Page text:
“About ten years ago, car makers sat together and said that they did whatever they could do in terms of passive safety systems such as airbags and seat belts,” said Dr. Fethi Filali, Senior R&D Expert and Technology Lead at Qatar Mobility Innovations Center (QMIC), and lead Principal Investigator of a National Priorities Research Program project to advance intelligent systems in vehicles. “So we said, let’s work on another type of technology that is more active; this means that cars need to talk to each other and to road-side infrastructure with the end result of informing the driver about any imminent danger and avoiding crashes.”
Dr. Filali said that recent studies have shown that at least 80 percent of accidents involve at least some form of driver distraction within three seconds of the crash, meaning that the driver was unable to see what was coming before the crash. The technology under study through the Qatar-based Cooperative Cars and Roads for Safer and Intelligent Transportation Systems (CopITS) project is targeting a communication system between vehicles and between the vehicles and roadside units that will inform the driver through audible, visual, and even tactile alerts (vibration in the steering wheel or the seat) depending on the gravity of the situation.
“There are a lot of studies that have been done in the US and Europe that showed that if you combine vehicle-to-vehicle communication and vehicle-to-infrastructure together there will be a reduction of up to 81 percent of the accidents—that is when we have high penetration of the technology.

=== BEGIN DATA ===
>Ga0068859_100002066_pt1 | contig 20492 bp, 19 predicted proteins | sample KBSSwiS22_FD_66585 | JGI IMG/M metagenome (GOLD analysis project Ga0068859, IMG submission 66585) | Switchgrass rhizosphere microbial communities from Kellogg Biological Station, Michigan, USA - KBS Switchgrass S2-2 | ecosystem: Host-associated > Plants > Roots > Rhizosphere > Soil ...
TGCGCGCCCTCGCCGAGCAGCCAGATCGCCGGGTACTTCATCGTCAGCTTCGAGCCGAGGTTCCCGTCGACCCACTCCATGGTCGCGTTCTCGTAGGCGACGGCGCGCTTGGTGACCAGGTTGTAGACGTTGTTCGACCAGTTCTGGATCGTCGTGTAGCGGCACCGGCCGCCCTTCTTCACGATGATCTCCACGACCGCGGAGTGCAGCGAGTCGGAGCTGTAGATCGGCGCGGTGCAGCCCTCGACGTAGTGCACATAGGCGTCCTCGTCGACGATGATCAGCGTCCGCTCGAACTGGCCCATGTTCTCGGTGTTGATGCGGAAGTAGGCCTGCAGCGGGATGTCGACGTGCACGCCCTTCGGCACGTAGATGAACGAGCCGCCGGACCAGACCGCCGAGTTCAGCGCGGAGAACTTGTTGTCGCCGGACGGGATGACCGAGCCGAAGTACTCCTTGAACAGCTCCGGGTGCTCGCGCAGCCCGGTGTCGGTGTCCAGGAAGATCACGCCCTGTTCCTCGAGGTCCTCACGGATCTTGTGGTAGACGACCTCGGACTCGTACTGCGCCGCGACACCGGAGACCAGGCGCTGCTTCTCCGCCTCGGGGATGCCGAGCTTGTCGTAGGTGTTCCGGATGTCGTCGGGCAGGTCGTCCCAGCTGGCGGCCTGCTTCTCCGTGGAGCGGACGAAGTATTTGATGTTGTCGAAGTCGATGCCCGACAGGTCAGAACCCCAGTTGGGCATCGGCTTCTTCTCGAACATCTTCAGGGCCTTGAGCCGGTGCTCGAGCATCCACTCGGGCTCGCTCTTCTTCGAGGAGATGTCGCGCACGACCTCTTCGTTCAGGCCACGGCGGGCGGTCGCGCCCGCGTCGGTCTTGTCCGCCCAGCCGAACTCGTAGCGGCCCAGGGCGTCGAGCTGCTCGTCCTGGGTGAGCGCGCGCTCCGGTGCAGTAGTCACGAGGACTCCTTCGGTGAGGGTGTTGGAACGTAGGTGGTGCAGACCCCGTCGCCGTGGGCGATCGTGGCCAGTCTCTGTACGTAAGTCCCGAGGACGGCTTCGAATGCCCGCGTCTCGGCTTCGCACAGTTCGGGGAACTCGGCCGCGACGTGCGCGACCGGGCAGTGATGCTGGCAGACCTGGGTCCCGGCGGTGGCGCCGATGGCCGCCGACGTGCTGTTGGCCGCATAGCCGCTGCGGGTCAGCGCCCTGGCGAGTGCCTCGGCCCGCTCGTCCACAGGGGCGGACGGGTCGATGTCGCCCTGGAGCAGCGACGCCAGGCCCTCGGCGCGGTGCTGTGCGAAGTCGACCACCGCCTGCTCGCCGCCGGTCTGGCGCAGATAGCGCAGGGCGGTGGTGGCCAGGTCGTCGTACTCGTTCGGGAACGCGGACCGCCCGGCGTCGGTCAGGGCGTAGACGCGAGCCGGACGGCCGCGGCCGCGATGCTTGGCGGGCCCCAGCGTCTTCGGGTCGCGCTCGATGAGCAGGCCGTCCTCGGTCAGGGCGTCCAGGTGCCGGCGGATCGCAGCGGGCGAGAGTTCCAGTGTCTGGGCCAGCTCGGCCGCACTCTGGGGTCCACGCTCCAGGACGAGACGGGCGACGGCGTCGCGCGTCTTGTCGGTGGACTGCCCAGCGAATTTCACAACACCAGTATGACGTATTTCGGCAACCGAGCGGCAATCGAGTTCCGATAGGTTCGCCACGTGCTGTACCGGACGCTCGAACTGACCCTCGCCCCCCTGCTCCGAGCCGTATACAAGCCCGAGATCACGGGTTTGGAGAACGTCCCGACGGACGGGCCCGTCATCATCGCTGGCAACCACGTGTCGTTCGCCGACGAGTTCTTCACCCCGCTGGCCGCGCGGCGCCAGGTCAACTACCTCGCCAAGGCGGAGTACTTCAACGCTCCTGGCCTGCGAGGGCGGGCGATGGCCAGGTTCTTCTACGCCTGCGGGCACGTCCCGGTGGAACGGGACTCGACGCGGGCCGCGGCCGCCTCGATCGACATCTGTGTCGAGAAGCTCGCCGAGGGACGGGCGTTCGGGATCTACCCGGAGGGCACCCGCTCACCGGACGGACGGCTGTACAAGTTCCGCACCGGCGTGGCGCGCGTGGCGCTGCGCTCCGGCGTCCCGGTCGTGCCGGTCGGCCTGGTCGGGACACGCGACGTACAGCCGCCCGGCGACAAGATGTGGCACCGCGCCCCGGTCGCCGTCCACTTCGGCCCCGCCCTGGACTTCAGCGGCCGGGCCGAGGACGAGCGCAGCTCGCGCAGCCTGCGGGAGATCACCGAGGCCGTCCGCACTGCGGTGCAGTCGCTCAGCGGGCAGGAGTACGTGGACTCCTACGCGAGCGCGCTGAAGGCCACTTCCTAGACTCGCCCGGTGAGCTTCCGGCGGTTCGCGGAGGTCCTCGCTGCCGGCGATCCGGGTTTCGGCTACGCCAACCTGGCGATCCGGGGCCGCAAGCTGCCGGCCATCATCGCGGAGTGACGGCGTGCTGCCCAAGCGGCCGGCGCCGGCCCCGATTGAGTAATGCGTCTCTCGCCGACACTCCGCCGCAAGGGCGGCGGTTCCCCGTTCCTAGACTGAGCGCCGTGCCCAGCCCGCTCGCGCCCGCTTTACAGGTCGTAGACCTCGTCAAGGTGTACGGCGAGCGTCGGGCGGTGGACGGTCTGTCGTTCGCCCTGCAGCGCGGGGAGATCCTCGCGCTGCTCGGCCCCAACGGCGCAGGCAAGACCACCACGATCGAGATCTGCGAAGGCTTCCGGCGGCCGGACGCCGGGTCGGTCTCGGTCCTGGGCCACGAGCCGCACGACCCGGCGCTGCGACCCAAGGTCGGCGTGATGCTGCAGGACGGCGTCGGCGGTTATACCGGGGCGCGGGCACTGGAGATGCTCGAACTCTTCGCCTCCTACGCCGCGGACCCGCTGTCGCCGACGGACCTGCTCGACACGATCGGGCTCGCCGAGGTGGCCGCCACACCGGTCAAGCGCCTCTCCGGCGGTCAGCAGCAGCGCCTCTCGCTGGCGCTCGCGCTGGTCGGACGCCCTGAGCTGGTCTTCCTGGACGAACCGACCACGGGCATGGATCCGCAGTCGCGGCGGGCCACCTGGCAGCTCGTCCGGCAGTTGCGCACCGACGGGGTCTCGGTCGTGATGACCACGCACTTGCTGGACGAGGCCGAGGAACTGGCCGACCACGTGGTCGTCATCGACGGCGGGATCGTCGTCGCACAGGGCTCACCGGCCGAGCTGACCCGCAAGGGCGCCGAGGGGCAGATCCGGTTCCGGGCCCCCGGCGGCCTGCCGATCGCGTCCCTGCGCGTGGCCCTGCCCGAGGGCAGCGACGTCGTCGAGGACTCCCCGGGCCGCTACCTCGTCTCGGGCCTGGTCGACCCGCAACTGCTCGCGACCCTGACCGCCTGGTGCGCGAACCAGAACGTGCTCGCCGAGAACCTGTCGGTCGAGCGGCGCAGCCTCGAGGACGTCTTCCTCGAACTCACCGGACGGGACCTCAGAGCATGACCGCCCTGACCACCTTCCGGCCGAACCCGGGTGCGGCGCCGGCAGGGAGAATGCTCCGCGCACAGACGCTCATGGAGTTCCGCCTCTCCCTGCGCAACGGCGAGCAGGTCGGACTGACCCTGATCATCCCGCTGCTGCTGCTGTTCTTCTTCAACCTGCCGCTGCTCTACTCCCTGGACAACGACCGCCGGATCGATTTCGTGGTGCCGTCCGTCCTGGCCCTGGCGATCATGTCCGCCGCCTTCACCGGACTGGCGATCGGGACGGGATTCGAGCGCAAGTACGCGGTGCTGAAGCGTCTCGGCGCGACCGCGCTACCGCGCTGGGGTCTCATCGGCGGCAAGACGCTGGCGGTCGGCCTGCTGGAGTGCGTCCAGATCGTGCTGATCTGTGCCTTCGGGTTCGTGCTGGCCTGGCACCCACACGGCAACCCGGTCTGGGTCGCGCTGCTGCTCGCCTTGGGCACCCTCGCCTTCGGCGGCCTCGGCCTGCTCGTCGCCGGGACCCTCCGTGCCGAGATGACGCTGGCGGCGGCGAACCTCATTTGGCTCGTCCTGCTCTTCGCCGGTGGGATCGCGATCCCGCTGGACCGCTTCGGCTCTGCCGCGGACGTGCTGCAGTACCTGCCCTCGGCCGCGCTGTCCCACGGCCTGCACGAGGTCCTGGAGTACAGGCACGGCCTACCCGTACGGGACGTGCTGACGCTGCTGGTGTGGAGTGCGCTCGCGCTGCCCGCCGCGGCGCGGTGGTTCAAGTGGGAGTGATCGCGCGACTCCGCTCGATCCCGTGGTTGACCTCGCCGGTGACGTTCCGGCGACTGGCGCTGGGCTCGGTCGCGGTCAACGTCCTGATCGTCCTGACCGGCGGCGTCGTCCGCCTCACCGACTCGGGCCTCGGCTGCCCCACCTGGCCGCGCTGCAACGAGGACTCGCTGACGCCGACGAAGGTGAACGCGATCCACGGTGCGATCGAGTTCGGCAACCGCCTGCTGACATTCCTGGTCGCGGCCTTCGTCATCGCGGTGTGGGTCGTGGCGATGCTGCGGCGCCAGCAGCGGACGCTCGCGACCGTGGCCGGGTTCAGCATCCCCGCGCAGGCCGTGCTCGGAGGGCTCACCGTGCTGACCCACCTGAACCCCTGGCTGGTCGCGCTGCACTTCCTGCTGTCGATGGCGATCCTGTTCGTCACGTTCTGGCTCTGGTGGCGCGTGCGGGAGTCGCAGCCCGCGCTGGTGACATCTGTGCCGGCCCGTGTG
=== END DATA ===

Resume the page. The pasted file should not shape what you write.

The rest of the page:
Qatar’s project is just one around the world contributing to this technology, but it is the only applied research project in the GCC contributing to its development and standardization. For example, studies in Europe and the US have targeted ways of informing the driver of conditions without distracting them, for example.
“They are using pilot tests—known in Europe as Field Operational Tests—to collect and analyze huge data in addition to distributing questionnaires to the public. These tests involve hundreds of cars and hundreds of normal drivers” Dr. Filali said. They are very important to make sure that we arrive at good technology that presents the information to the driver in different situations and in highly-optimized ways.”
The technology developed needs to be standardized, like cell phone technology, so that cars can talk to each other no matter their make or model and no matter where in the world they are. Over the long run, the technology will be fitted automatically into every new car. In the meantime, it will be available as an after-market product that can be retrofitted. Dr. Filali said that his team estimates the first units will be used around Qatar in about three to five years, yet it will take about 15 to 20 years to reach a point of 90 percent penetration around the world with the technology.
“We see Qatar as a good place to do a pilot and optimize this technology because the rate of purchase of new cars here is maybe one of the highest in the world, so most probably the penetration of this technology will be faster than in other places.”